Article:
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COVID-19 Crisis: The Power of Purpose

3 MINUTE READ | March 23, 2020

COVID-19 Crisis: The Power of Purpose

PMG is providing near-daily observations on the economic implications of the COVID-19 outbreak. Today’s briefing is outlined below.

We hope you had a restful weekend and some time to recharge. 

This past week was filled with a lot of firsts — in fact, too many to count. More than 20% of Americans have now been instructed to stay in their homes as businesses deemed ‘nonessential’ close indefinitely throughout the country’s most populous regions. Australia announced a national shutdown, India enacted a countrywide curfew, and Europe is now the epicenter of the coronavirus outbreak with Italy and Spain seeing unfortunate spikes in confirmed cases.

The International Olympic Committee is considering postponing the Tokyo 2020 Games amid growing pressure from athletes and leaders as U.S. Senators struggle to reach a deal on the $1T+ stimulus package after a failed procedural vote in the Senate on Sunday night.

Last week, the Dow Jones Industrial Average dropped 17 percent, its worst single week since October 2008. (Of note, the stock market has lost 32% of its value in the past month.) And don’t forget the NYSE will be fully remote on Monday. New filings for unemployment benefits rose 30% last week and more are expected in the days ahead as more small businesses across the country close indefinitely as a result of the outbreak.

Many organizations including Macy’s and Airbus have withdrawn guidance as the outbreak continues to wreak havoc on business operations. Goldman Sachs estimated that the U.S. economy will shrink at an annualized 24% rate in the second quarter.

The top news over the weekend concerned the dire need for personal protective equipment and supplies for medical workers and patients across the world. #GetMePPE started late last week and stirred retailers and manufacturers into action, as brands both big and small stepped in with donations and began producing emergency supplies. The list of brands doing good is getting longer by the hour, but these efforts can be classified into a few categories.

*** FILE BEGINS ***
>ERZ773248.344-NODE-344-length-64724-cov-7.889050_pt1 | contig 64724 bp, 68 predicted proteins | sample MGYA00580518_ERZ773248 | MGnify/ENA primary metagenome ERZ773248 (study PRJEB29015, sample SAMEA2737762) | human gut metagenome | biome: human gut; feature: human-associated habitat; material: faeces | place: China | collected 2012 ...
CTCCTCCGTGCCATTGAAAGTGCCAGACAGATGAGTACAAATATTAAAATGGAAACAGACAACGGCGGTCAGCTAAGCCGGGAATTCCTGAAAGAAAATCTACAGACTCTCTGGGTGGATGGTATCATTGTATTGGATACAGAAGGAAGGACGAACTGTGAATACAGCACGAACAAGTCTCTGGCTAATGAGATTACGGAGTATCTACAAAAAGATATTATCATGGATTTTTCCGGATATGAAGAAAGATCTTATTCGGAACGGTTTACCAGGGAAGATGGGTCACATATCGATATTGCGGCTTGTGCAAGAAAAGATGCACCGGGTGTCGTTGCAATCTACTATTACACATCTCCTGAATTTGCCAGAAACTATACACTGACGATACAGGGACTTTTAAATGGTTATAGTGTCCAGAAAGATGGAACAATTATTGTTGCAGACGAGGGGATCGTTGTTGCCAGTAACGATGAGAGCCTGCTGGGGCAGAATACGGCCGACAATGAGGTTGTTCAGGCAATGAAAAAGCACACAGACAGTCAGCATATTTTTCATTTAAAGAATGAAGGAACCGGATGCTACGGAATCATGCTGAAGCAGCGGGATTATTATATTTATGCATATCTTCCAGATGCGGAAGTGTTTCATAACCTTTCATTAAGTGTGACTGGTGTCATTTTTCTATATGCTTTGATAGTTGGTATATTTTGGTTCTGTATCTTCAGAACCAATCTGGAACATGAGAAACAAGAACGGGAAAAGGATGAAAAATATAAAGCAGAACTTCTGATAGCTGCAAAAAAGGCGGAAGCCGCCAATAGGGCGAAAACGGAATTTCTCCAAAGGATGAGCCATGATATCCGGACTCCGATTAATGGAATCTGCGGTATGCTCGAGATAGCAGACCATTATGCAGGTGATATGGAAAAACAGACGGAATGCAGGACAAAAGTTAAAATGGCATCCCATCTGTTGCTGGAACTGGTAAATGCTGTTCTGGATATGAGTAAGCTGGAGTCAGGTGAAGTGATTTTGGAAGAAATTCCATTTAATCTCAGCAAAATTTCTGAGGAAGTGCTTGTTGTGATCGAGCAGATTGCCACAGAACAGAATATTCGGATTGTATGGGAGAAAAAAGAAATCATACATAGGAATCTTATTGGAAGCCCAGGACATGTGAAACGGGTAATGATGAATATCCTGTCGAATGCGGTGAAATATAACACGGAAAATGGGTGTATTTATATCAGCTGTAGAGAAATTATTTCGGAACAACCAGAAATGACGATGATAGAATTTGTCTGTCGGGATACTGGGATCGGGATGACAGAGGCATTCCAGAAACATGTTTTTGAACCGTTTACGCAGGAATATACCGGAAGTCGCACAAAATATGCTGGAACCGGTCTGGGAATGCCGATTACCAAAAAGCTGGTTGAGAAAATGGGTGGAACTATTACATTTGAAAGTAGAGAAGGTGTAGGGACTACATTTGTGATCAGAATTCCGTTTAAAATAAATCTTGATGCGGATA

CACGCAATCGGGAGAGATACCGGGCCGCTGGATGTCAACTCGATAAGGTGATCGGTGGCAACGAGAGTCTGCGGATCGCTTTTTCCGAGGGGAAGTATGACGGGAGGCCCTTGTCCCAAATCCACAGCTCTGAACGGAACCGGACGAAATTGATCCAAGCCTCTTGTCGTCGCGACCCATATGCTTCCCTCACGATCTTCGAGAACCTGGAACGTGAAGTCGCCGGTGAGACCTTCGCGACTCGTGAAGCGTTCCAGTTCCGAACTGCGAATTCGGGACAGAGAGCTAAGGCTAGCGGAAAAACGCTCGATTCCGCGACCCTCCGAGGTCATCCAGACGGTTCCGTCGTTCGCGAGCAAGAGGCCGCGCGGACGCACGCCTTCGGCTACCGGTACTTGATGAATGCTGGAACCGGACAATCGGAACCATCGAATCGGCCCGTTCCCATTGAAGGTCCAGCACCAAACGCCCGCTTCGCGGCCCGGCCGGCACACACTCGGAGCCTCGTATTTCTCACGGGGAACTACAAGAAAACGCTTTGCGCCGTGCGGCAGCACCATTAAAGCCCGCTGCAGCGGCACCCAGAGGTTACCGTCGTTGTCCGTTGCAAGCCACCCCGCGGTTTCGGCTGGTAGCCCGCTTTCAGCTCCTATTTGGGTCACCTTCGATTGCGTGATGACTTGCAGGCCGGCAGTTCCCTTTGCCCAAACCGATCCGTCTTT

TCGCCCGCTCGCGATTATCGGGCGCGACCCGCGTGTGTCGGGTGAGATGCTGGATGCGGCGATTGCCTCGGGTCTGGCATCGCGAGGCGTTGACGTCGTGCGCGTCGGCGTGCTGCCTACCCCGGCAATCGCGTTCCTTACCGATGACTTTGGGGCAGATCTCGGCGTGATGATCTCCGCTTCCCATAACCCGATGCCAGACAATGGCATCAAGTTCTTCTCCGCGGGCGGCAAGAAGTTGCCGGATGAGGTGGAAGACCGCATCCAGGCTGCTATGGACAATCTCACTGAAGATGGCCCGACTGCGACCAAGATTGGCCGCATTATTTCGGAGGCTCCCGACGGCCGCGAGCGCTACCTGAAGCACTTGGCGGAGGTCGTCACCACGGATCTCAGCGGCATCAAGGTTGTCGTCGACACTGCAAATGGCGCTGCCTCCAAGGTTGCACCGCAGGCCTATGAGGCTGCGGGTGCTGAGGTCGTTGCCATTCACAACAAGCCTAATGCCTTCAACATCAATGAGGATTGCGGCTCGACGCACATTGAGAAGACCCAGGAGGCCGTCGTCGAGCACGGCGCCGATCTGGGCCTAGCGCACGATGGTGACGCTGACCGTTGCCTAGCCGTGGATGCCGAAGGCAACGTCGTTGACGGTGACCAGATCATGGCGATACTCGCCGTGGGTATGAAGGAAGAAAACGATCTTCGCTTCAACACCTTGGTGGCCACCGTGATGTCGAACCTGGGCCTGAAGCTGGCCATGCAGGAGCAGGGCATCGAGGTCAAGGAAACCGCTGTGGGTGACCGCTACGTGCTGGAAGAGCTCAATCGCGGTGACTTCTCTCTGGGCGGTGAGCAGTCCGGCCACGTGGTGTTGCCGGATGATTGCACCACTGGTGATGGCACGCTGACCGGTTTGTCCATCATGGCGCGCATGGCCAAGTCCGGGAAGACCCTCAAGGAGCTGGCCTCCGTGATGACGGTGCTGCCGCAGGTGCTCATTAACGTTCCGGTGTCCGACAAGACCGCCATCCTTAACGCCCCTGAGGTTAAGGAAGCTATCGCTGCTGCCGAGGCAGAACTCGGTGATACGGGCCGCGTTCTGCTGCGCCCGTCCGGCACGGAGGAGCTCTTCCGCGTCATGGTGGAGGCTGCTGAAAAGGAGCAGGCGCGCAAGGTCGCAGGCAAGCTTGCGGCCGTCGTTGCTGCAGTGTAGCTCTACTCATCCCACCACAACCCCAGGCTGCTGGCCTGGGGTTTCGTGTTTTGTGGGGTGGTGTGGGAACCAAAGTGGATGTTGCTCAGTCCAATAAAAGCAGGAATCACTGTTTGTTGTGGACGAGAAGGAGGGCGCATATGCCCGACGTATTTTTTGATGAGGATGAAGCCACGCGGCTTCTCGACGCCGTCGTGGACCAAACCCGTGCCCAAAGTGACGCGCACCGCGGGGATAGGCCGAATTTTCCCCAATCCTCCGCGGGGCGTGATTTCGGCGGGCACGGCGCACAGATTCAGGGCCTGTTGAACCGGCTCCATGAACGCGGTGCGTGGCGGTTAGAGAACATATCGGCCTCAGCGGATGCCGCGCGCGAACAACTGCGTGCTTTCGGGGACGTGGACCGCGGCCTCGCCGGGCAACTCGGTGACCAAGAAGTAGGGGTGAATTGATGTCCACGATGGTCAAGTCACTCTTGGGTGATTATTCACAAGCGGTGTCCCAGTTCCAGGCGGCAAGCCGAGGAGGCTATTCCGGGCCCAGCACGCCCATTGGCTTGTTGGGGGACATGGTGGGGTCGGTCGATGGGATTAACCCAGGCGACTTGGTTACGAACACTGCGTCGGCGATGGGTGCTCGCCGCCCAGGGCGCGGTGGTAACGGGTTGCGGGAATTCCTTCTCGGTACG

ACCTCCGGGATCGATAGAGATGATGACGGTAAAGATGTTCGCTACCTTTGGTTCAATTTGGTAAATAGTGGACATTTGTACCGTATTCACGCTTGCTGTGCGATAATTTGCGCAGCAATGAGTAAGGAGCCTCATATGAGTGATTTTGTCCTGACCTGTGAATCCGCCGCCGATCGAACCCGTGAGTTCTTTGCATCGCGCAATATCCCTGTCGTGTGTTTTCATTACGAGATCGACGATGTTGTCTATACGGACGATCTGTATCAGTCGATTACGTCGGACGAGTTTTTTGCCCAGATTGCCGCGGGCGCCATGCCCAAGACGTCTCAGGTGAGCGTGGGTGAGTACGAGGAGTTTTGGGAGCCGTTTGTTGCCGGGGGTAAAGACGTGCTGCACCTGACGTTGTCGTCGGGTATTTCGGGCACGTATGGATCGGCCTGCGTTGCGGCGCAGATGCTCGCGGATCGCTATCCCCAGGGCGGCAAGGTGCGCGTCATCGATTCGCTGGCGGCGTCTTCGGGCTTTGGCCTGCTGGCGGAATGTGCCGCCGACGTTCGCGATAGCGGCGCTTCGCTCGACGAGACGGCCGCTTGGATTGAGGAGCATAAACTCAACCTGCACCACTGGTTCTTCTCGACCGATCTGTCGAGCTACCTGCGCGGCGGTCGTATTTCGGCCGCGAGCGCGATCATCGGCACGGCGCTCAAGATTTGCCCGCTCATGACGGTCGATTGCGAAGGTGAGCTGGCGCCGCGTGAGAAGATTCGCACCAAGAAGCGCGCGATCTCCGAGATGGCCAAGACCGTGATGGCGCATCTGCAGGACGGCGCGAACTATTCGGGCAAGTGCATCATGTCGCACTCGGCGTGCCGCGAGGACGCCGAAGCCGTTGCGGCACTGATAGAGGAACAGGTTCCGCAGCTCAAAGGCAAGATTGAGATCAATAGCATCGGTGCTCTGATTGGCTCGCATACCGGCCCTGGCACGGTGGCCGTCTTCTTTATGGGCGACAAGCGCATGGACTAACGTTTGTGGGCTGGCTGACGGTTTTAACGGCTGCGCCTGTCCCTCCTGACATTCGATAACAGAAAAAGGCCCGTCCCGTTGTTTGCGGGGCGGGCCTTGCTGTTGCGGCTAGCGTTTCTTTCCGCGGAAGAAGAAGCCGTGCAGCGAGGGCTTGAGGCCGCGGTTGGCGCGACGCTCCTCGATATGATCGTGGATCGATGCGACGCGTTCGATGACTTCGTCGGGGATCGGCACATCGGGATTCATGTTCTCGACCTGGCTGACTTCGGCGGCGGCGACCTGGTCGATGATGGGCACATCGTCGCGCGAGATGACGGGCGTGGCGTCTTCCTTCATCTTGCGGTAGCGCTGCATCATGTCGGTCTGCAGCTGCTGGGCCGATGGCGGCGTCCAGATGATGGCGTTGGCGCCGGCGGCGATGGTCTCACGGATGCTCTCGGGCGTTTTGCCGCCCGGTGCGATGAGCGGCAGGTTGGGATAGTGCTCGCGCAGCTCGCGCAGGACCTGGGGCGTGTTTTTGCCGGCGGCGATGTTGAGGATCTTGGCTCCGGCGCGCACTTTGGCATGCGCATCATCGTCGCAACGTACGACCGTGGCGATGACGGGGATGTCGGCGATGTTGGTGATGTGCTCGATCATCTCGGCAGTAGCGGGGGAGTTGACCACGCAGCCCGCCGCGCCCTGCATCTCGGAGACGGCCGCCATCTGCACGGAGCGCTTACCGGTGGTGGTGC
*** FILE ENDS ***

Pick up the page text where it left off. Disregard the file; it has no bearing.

• Pledges to support medical professionals with free food and supplies. (Sweetgreen, Uber, Zara, Facebook)

  • Donations — both financial and product-based care packages — to small businesses and those most at-risk or on the front lines of the outbreak. (TV shows ‘Grey’s Anatomy’, ‘Chicago MD’, Walmart, Yelp, LinkedIn, Adobe)

  • Employee and community support, including relief funds, donations to local nonprofits and shelters, or assurances for employee financial support, paid sick leave and continued pay during the outbreak. (Artizia, Patagonia, Kendra Scott)

  • Manufacturing and supply chain reconfigurations to produce emergency medical supplies and personal protection equipment to be donated to authorities and hospitals for distribution. (LVMH, Christian Siriano, Tito’s, Ford, GM, and Tesla

PMG’s Tim Lardner recently spoke with AdExchanger on marketing through a global crisis, sharing that, “Brands can stay relevant by telling stories about what they’re doing to have a positive impact on their communities, their store associates and their customers,” Lardner said. “Some examples include why they’re being proactive about store closings in order to contribute to efforts to ‘flatten the curve,’ showing how the brand is supporting employees and their families and being a positive voice among a sea of chaos and confusion.”

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Speaking about small brands, Parks Blackwell shared with Glossy, “Many brands have already evolved their message to focus on ways to help,” she said. “For years, we’ve talked about authenticity, and now more than ever, brands who find an authentic way to engage and provide relief to their customers will be able to leverage that goodwill in the long run. It is all about goodwill right now, and people will remember the brands that showed up, and the ones that didn’t.”


Posted by Abby Long

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